Windows Has Symbolic Links And It’s Called mklink

Windows Has Symbolic Links And It’s Called mklink

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A symbolic Link is a reference to a file which is stored in another location to make a file or folder accessible from that location. For example, if you have a directory in c:\Users\James and wanted to make that accessible from c:\James you could create a symbolic link of c:\Users\James to the location c:\James which would mean anything stored in c:\Users\James such as test.txt would be accissible from c:\James\test.txt.

This has been available in Linux since the dawn of time and is one of the common file system functions. It’s used as standard by Apache2 on Ubuntu to enable or disable site config files. What you might not know, however, is that symlinks are available on Windows and have been for some time. In Windows symlinks are created using a command line application called mklink.


A link works exactly like the object is actually in that location; it’ll show in Windows Explorer, and CMD prompt and all Save As dialogues.

Create an mklink

To create a directory link you’ll need to open a command prompt and use the mklink command as below with your values substituted.

mklink /j [linkname] [target]
  • [linkname] is the new object that will be created on the file system to point to your [target] location.
  • [target] is the file system location of the file or directory that you would like to link to.

You can think of this process in a similar way to creating a Windows shortcut. The [linkname] is the place you will save your shortcut and the [target] is the place your shortcut will take you when you double click it. Remember an mklink is not the same as a shortcut because an mklink will make the target location look like it’s physically available at the link location where a shortcut will simply send you to the target location when clicked.

Delete an mklink

mklink-folder-exampleChecking if a folder is a link or a regular file system object is quite easy. If you look at it in Windows Explorer will show a small arrow on the icon, much like a shortcut, or you can look at it using dir in a Command Prompt similar to below:


14/07/2015  19:37  <JUNCTION> my-link [C:\Users\James\Desktop\my-link-source]

You can see that the directory link called my-link is referenced as <JUNCTION>.

Deleting the mklink is then done in the same way as deleting any other filesystem object – simply delete it using Windows Explorer.

Create a RAM Disk in Windows

Category : How-to

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ImDisk-Virtual-Disk-DriverI’ve been using RAM disks within Linux for quite some time now and I’ve blogged about it with the ramfs and tmpfs file systems. I’m not going to go over the details of a RAM disk again as the principle is the same on whichever operating system you choose; you set aside a portion of RAM to use as a file system.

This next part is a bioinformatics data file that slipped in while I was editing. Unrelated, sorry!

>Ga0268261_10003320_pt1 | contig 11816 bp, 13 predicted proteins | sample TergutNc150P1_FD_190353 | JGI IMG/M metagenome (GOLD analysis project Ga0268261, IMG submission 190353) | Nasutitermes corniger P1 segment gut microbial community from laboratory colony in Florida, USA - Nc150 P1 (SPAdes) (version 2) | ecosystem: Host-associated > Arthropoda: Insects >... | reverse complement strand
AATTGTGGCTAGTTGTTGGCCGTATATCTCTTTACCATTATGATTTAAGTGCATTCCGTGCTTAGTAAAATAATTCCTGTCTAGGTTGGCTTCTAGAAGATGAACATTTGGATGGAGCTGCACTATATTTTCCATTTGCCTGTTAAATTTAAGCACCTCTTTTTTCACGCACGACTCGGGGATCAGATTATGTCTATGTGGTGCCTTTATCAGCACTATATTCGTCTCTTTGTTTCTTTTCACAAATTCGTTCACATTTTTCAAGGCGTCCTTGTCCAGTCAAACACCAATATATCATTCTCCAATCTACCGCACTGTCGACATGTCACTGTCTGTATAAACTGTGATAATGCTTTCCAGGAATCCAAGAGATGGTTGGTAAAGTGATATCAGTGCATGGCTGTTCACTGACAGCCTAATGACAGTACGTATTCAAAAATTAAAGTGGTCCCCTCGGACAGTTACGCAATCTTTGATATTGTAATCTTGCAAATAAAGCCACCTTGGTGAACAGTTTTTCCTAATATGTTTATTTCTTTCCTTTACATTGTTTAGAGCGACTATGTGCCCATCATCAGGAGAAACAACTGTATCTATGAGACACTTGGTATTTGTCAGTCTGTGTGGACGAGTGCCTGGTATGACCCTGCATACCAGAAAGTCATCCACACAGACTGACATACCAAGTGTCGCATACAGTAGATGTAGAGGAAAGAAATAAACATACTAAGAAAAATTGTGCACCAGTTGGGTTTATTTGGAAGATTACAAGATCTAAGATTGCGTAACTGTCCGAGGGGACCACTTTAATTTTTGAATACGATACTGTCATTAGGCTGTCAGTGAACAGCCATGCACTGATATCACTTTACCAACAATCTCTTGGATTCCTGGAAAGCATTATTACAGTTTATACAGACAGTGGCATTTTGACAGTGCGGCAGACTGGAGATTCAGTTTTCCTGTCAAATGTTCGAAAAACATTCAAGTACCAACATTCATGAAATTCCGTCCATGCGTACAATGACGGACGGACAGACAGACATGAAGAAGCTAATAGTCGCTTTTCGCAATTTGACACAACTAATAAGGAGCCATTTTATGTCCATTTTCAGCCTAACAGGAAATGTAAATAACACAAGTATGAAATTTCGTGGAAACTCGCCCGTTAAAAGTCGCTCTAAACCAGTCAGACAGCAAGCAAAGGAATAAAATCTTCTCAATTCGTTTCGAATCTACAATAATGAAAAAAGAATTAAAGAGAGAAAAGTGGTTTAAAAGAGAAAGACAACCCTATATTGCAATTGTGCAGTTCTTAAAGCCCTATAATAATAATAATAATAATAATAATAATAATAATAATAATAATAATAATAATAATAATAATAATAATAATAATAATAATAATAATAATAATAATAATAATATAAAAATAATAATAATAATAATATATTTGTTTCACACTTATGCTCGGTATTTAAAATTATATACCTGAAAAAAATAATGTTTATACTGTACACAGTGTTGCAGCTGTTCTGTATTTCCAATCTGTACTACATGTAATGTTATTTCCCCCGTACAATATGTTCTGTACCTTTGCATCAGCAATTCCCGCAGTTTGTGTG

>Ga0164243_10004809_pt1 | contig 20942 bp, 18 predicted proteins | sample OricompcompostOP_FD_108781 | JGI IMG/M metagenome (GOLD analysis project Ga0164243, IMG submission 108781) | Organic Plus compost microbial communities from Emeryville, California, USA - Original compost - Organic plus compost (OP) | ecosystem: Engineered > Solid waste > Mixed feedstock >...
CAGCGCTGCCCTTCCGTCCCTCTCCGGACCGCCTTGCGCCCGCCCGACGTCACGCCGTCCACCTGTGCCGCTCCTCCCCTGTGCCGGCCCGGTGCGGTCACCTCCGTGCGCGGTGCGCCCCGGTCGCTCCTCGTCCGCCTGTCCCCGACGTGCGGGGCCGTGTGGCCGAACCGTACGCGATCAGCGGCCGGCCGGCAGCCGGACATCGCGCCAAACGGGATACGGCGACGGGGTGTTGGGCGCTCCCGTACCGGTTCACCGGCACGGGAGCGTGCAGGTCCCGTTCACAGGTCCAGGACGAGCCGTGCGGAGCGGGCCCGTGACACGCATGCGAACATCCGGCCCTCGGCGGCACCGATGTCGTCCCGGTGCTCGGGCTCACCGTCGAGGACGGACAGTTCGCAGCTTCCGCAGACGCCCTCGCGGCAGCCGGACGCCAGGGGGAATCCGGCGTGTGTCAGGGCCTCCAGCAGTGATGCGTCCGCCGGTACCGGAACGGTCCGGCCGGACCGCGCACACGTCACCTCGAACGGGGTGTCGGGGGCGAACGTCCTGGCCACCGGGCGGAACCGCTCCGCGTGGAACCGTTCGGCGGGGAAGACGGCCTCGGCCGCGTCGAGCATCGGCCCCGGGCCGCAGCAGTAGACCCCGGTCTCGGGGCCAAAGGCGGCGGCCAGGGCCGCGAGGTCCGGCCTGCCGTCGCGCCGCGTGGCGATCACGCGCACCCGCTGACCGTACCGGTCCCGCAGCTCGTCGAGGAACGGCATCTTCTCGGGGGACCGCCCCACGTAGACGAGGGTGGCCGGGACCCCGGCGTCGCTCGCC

Currently I’m using Windows 7 at work instead of my usual Linux based OS’s and so my usual out of the box mounting of a RAM Disk simply won’t work. After a spot of Googling I came across ImDisk which promises to be an Open Source Windows Virtual Disk driver (as well as a few other things). I’m not plugging ImDisk specifically, but they do seem to do what I’m after – create a virtual Disk that I can use as a file system.

Installing ImDisk

Installation was quick and easy – simply download the binary from the website and give the .exe two little clicks.


I disabled a couple of things on the installer because I only want to use it as a RAM Disk driver.

ram-disk-ImDisk-desktop-iconsOnce the installation completes you’ll have two shortcuts on your desktop – that’s assuming you didn’t un-tick them during the installation!

Double click on RamDisk Configuration to create your first Windows RAM Disk and mount it at your chosen drive letter mount point. The options are pretty straight forward, such as size of RAM to use for the RAM Disk, the drive letter top use as the mount point and the format to use for the file system. There were two others that I found to be a little more interesting:

  • Allocate Memory Dynamically – will instruct the RAM Disk driver to allocate all the memory specified under Size straight away, or to only allocate the memory as it’s needed by adding files to the RAM Disk file system. By ticking this option you can keep your RAM free for your computer to use for things like file cache or other applications and it will only be used for the RAM Disk when it’s needed to store the files you save to it. Alternatively  you can un-tick it and allocate the full Size amount and reserve the memory straight from the off.
  • Use AWE physical memory – This is found on the Advanced tab and will force the OS to never page the RAM Disk content, even in the case where the OS decides it’s low on physical memory. Be careful with this setting because it will force your RAM Disk to only use physical RAM. If you set your Ram Disk Size too high you could soon run out of physical memory and cause your computer to become unstable.


Click OK when you’re happy with your settings to create your new RAM Disk.


And that’s all there is to it! You now have a fully functioning Windows RAM Disk that you can use for fast file storage. Don’t forget, anything on the Ram Disk will be lost when you restart your computer.